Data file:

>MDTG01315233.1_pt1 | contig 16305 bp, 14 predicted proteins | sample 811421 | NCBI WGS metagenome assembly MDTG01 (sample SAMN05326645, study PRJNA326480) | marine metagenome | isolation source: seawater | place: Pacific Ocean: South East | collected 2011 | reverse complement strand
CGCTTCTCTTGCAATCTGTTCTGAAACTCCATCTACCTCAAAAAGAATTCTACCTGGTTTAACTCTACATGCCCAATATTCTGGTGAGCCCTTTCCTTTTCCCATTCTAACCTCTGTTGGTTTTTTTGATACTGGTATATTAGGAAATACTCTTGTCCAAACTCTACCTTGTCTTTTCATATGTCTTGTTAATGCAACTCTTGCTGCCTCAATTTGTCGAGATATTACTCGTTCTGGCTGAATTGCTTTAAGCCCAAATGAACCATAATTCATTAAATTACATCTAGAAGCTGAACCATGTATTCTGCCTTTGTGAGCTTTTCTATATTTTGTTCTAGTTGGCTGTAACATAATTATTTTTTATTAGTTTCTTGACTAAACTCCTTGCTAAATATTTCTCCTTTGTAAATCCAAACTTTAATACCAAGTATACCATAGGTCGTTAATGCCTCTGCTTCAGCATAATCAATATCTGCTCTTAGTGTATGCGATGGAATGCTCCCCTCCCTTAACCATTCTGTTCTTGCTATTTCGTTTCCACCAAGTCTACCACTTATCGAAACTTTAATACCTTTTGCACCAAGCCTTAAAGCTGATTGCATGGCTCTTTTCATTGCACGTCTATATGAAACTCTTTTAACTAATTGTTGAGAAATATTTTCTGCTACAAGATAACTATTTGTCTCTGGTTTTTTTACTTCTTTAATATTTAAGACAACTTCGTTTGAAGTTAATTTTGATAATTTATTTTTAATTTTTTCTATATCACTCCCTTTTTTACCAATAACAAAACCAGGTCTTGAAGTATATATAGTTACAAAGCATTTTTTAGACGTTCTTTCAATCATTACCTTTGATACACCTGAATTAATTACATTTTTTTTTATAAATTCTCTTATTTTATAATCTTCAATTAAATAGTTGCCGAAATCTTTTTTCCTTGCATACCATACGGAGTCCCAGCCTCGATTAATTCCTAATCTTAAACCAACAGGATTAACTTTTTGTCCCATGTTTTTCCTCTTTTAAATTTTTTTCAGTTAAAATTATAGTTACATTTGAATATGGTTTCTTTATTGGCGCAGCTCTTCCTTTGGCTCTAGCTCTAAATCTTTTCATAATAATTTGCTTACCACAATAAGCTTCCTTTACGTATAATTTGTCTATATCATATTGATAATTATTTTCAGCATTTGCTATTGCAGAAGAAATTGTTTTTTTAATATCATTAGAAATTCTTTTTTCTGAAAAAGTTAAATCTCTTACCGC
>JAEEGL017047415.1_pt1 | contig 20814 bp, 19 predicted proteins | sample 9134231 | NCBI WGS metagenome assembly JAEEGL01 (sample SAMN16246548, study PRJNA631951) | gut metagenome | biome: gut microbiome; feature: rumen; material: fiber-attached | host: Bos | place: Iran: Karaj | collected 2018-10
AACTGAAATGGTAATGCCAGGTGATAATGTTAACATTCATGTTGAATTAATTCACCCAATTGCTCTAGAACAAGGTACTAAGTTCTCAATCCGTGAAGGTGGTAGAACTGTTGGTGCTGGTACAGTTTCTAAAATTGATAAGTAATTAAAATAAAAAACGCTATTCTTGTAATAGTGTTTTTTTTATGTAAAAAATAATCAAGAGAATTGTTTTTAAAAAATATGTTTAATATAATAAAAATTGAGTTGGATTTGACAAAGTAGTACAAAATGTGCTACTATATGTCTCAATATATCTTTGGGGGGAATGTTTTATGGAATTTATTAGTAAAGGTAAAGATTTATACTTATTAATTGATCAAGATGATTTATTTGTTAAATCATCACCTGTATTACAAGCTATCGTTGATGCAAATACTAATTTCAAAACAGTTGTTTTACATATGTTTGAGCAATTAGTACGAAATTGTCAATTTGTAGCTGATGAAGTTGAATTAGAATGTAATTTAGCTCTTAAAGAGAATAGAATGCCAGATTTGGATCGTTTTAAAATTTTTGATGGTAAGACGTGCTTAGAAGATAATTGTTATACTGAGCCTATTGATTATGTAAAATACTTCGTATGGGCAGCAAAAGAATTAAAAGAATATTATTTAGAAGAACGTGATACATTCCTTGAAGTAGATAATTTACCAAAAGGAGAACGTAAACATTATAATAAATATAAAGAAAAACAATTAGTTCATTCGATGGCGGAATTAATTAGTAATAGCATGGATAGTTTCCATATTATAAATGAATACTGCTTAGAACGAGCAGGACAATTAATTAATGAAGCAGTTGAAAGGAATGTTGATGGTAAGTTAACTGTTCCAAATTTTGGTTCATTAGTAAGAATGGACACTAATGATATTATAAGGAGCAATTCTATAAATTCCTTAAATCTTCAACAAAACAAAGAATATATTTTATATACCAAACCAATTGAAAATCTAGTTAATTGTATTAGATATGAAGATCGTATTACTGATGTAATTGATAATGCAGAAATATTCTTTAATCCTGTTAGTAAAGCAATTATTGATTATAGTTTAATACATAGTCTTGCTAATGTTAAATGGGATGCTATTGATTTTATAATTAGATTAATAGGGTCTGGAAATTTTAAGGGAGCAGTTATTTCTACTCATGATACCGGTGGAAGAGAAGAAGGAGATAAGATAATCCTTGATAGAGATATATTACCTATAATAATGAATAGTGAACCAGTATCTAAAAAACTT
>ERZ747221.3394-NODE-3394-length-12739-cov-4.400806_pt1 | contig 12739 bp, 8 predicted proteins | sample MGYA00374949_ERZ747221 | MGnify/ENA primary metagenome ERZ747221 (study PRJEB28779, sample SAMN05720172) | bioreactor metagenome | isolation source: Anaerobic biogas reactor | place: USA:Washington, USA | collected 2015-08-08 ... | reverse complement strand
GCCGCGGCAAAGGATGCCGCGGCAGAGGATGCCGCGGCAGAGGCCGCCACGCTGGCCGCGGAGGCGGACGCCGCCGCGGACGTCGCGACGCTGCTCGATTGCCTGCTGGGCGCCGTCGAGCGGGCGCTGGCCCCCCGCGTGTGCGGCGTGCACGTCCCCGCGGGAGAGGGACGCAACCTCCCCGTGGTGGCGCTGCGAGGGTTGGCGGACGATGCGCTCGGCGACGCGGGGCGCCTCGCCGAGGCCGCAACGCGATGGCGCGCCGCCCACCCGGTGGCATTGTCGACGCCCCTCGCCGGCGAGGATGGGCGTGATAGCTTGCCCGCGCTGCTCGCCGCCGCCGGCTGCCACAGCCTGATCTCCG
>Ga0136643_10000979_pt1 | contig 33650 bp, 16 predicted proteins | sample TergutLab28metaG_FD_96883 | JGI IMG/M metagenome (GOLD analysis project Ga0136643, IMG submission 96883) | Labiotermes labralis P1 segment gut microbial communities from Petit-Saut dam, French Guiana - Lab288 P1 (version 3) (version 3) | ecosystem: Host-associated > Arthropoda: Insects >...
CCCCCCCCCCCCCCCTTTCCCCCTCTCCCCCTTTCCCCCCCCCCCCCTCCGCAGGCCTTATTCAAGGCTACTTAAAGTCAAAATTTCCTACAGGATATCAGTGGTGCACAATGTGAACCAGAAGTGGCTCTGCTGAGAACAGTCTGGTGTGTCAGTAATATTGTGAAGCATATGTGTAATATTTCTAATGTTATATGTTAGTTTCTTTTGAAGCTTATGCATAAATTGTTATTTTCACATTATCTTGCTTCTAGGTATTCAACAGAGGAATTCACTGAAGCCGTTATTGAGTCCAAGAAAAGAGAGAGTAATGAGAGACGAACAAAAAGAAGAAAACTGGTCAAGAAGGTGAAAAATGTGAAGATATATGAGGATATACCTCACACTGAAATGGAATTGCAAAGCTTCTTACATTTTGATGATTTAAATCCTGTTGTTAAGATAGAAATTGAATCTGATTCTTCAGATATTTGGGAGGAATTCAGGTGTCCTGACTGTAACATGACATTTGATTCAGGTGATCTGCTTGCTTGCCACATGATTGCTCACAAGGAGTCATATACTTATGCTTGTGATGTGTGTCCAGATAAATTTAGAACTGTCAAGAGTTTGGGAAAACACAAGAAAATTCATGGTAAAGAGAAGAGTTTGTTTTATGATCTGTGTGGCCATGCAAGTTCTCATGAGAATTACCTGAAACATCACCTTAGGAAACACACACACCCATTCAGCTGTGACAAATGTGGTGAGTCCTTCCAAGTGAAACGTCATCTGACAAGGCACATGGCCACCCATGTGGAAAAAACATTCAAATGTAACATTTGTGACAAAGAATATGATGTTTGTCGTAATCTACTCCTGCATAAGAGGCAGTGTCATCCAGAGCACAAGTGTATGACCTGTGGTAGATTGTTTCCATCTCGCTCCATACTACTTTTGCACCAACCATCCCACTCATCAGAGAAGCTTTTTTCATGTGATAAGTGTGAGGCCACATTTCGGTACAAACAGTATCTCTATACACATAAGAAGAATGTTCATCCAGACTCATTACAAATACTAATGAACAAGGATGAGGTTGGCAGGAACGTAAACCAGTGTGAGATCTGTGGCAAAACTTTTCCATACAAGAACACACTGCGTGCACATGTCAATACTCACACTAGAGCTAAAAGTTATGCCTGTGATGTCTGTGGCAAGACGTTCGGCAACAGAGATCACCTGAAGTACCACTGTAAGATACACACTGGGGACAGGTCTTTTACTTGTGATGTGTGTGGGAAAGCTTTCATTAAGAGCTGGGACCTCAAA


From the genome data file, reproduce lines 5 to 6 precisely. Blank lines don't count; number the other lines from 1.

>ERZ747221.3394-NODE-3394-length-12739-cov-4.400806_pt1 | contig 12739 bp, 8 predicted proteins | sample MGYA00374949_ERZ747221 | MGnify/ENA primary metagenome ERZ747221 (study PRJEB28779, sample SAMN05720172) | bioreactor metagenome | isolation source: Anaerobic biogas reactor | place: USA:Washington, USA | collected 2015-08-08 ... | reverse complement strand
GCCGCGGCAAAGGATGCCGCGGCAGAGGATGCCGCGGCAGAGGCCGCCACGCTGGCCGCGGAGGCGGACGCCGCCGCGGACGTCGCGACGCTGCTCGATTGCCTGCTGGGCGCCGTCGAGCGGGCGCTGGCCCCCCGCGTGTGCGGCGTGCACGTCCCCGCGGGAGAGGGACGCAACCTCCCCGTGGTGGCGCTGCGAGGGTTGGCGGACGATGCGCTCGGCGACGCGGGGCGCCTCGCCGAGGCCGCAACGCGATGGCGCGCCGCCCACCCGGTGGCATTGTCGACGCCCCTCGCCGGCGAGGATGGGCGTGATAGCTTGCCCGCGCTGCTCGCCGCCGCCGGCTGCCACAGCCTGATCTCCG